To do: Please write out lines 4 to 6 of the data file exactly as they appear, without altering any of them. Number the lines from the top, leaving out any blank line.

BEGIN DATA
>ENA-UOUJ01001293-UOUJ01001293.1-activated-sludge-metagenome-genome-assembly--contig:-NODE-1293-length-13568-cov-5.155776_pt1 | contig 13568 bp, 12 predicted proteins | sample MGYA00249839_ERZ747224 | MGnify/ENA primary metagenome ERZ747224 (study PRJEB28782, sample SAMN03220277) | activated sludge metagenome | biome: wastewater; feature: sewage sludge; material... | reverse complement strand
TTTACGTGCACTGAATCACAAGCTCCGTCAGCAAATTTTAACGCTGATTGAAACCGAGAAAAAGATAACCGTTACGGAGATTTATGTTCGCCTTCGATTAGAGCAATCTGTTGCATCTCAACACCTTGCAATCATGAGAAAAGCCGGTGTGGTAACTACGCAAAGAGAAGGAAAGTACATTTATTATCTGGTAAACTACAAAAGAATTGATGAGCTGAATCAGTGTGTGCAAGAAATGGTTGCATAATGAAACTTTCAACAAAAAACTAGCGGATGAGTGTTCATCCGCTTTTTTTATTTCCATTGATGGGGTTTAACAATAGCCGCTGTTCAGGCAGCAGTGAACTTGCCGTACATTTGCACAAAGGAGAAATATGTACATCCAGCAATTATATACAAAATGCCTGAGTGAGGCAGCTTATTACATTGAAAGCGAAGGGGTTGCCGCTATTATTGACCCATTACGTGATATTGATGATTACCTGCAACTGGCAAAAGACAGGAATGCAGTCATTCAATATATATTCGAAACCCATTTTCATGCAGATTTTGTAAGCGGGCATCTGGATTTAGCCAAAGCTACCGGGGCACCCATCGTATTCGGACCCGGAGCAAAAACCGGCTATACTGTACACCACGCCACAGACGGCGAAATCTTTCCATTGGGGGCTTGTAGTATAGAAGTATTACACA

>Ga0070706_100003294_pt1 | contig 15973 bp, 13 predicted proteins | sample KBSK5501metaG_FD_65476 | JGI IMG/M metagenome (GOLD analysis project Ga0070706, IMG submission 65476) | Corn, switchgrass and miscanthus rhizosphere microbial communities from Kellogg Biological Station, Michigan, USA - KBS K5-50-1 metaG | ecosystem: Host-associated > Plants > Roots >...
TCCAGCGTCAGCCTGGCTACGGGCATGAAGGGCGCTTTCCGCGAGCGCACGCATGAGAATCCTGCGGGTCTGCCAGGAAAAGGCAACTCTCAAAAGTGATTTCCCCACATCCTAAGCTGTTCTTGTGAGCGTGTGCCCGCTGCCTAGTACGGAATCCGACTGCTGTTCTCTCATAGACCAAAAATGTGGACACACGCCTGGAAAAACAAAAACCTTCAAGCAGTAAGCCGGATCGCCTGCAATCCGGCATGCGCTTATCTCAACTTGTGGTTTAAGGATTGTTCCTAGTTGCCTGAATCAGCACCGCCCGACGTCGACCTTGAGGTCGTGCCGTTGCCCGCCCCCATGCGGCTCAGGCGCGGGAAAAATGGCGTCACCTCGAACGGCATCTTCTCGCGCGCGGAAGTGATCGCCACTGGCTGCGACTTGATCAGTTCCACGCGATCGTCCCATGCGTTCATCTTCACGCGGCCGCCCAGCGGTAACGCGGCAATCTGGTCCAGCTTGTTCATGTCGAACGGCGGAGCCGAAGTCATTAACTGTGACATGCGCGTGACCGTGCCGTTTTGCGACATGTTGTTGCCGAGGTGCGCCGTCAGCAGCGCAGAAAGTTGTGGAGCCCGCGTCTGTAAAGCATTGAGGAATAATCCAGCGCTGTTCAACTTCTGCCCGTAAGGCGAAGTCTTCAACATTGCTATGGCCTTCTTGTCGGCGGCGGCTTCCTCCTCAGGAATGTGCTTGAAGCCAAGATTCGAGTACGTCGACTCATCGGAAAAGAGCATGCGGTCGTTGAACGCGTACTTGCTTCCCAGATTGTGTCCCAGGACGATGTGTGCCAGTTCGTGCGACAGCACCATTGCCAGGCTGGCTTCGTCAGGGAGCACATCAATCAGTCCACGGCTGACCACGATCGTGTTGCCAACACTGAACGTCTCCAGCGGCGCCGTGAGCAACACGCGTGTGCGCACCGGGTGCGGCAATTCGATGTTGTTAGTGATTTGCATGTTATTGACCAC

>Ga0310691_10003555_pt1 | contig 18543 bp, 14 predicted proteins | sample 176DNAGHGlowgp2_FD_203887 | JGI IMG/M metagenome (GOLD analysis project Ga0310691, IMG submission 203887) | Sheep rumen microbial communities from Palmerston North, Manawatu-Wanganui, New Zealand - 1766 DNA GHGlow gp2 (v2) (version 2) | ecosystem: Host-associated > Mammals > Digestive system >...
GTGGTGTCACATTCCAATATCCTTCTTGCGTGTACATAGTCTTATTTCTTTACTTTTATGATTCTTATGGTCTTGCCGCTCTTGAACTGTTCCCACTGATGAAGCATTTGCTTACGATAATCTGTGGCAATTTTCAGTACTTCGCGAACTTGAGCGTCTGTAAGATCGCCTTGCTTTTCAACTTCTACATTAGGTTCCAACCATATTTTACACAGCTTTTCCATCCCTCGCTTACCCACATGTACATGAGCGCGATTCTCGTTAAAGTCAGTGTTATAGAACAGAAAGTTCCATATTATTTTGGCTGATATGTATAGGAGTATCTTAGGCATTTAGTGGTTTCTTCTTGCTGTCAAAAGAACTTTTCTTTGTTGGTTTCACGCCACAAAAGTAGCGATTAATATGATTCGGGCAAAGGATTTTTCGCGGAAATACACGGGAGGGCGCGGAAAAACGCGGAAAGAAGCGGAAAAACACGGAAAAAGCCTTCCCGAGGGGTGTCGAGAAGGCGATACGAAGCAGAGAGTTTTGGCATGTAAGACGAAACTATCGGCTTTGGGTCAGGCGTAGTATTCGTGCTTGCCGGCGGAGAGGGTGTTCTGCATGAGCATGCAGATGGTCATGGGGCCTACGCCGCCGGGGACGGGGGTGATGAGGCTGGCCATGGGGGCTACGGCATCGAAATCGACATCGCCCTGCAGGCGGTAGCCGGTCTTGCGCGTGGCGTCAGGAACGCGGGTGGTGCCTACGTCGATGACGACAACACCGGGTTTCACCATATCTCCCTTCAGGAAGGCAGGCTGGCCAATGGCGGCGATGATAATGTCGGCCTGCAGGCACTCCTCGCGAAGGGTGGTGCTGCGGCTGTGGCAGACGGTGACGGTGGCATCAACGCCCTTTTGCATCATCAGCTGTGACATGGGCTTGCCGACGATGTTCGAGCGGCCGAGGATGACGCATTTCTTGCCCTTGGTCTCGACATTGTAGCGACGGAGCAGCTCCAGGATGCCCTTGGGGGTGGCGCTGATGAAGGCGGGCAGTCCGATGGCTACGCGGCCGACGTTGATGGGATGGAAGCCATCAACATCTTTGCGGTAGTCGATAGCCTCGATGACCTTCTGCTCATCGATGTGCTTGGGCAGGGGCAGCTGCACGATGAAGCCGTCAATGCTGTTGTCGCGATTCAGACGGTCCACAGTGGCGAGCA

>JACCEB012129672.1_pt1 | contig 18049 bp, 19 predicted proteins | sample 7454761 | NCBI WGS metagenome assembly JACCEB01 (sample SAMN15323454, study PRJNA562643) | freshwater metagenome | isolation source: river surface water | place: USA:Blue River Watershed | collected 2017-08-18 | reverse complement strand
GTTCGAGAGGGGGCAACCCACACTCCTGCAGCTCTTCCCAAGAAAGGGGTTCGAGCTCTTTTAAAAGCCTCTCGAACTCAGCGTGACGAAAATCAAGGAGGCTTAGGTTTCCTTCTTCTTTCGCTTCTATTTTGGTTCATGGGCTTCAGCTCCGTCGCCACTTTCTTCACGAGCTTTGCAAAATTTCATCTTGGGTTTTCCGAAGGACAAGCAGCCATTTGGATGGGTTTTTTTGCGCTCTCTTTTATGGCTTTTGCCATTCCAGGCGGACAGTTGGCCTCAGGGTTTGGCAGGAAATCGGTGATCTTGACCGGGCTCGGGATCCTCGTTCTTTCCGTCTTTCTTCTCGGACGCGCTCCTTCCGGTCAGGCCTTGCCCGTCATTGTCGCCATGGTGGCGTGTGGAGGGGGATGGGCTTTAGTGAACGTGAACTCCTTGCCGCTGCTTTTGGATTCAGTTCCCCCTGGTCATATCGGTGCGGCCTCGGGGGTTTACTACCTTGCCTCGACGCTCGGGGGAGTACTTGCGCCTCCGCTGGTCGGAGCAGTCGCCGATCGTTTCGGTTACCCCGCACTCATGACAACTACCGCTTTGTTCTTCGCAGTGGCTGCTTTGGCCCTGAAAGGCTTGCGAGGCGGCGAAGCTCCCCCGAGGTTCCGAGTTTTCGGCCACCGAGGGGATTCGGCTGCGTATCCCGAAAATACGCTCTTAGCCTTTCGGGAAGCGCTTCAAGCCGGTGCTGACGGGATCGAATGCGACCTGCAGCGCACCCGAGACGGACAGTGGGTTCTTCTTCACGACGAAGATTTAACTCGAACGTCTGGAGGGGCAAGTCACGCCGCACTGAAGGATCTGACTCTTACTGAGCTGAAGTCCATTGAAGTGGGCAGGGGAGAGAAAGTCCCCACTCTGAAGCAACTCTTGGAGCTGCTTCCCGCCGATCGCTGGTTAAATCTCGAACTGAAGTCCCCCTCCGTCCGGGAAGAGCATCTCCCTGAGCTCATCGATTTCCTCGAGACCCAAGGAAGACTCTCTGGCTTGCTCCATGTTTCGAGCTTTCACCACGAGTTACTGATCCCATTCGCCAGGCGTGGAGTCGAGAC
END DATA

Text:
TCCAGCGTCAGCCTGGCTACGGGCATGAAGGGCGCTTTCCGCGAGCGCACGCATGAGAATCCTGCGGGTCTGCCAGGAAAAGGCAACTCTCAAAAGTGATTTCCCCACATCCTAAGCTGTTCTTGTGAGCGTGTGCCCGCTGCCTAGTACGGAATCCGACTGCTGTTCTCTCATAGACCAAAAATGTGGACACACGCCTGGAAAAACAAAAACCTTCAAGCAGTAAGCCGGATCGCCTGCAATCCGGCATGCGCTTATCTCAACTTGTGGTTTAAGGATTGTTCCTAGTTGCCTGAATCAGCACCGCCCGACGTCGACCTTGAGGTCGTGCCGTTGCCCGCCCCCATGCGGCTCAGGCGCGGGAAAAATGGCGTCACCTCGAACGGCATCTTCTCGCGCGCGGAAGTGATCGCCACTGGCTGCGACTTGATCAGTTCCACGCGATCGTCCCATGCGTTCATCTTCACGCGGCCGCCCAGCGGTAACGCGGCAATCTGGTCCAGCTTGTTCATGTCGAACGGCGGAGCCGAAGTCATTAACTGTGACATGCGCGTGACCGTGCCGTTTTGCGACATGTTGTTGCCGAGGTGCGCCGTCAGCAGCGCAGAAAGTTGTGGAGCCCGCGTCTGTAAAGCATTGAGGAATAATCCAGCGCTGTTCAACTTCTGCCCGTAAGGCGAAGTCTTCAACATTGCTATGGCCTTCTTGTCGGCGGCGGCTTCCTCCTCAGGAATGTGCTTGAAGCCAAGATTCGAGTACGTCGACTCATCGGAAAAGAGCATGCGGTCGTTGAACGCGTACTTGCTTCCCAGATTGTGTCCCAGGACGATGTGTGCCAGTTCGTGCGACAGCACCATTGCCAGGCTGGCTTCGTCAGGGAGCACATCAATCAGTCCACGGCTGACCACGATCGTGTTGCCAACACTGAACGTCTCCAGCGGCGCCGTGAGCAACACGCGTGTGCGCACCGGGTGCGGCAATTCGATGTTGTTAGTGATTTGCATGTTATTGACCAC

>Ga0310691_10003555_pt1 | contig 18543 bp, 14 predicted proteins | sample 176DNAGHGlowgp2_FD_203887 | JGI IMG/M metagenome (GOLD analysis project Ga0310691, IMG submission 203887) | Sheep rumen microbial communities from Palmerston North, Manawatu-Wanganui, New Zealand - 1766 DNA GHGlow gp2 (v2) (version 2) | ecosystem: Host-associated > Mammals > Digestive system >...
GTGGTGTCACATTCCAATATCCTTCTTGCGTGTACATAGTCTTATTTCTTTACTTTTATGATTCTTATGGTCTTGCCGCTCTTGAACTGTTCCCACTGATGAAGCATTTGCTTACGATAATCTGTGGCAATTTTCAGTACTTCGCGAACTTGAGCGTCTGTAAGATCGCCTTGCTTTTCAACTTCTACATTAGGTTCCAACCATATTTTACACAGCTTTTCCATCCCTCGCTTACCCACATGTACATGAGCGCGATTCTCGTTAAAGTCAGTGTTATAGAACAGAAAGTTCCATATTATTTTGGCTGATATGTATAGGAGTATCTTAGGCATTTAGTGGTTTCTTCTTGCTGTCAAAAGAACTTTTCTTTGTTGGTTTCACGCCACAAAAGTAGCGATTAATATGATTCGGGCAAAGGATTTTTCGCGGAAATACACGGGAGGGCGCGGAAAAACGCGGAAAGAAGCGGAAAAACACGGAAAAAGCCTTCCCGAGGGGTGTCGAGAAGGCGATACGAAGCAGAGAGTTTTGGCATGTAAGACGAAACTATCGGCTTTGGGTCAGGCGTAGTATTCGTGCTTGCCGGCGGAGAGGGTGTTCTGCATGAGCATGCAGATGGTCATGGGGCCTACGCCGCCGGGGACGGGGGTGATGAGGCTGGCCATGGGGGCTACGGCATCGAAATCGACATCGCCCTGCAGGCGGTAGCCGGTCTTGCGCGTGGCGTCAGGAACGCGGGTGGTGCCTACGTCGATGACGACAACACCGGGTTTCACCATATCTCCCTTCAGGAAGGCAGGCTGGCCAATGGCGGCGATGATAATGTCGGCCTGCAGGCACTCCTCGCGAAGGGTGGTGCTGCGGCTGTGGCAGACGGTGACGGTGGCATCAACGCCCTTTTGCATCATCAGCTGTGACATGGGCTTGCCGACGATGTTCGAGCGGCCGAGGATGACGCATTTCTTGCCCTTGGTCTCGACATTGTAGCGACGGAGCAGCTCCAGGATGCCCTTGGGGGTGGCGCTGATGAAGGCGGGCAGTCCGATGGCTACGCGGCCGACGTTGATGGGATGGAAGCCATCAACATCTTTGCGGTAGTCGATAGCCTCGATGACCTTCTGCTCATCGATGTGCTTGGGCAGGGGCAGCTGCACGATGAAGCCGTCAATGCTGTTGTCGCGATTCAGACGGTCCACAGTGGCGAGCA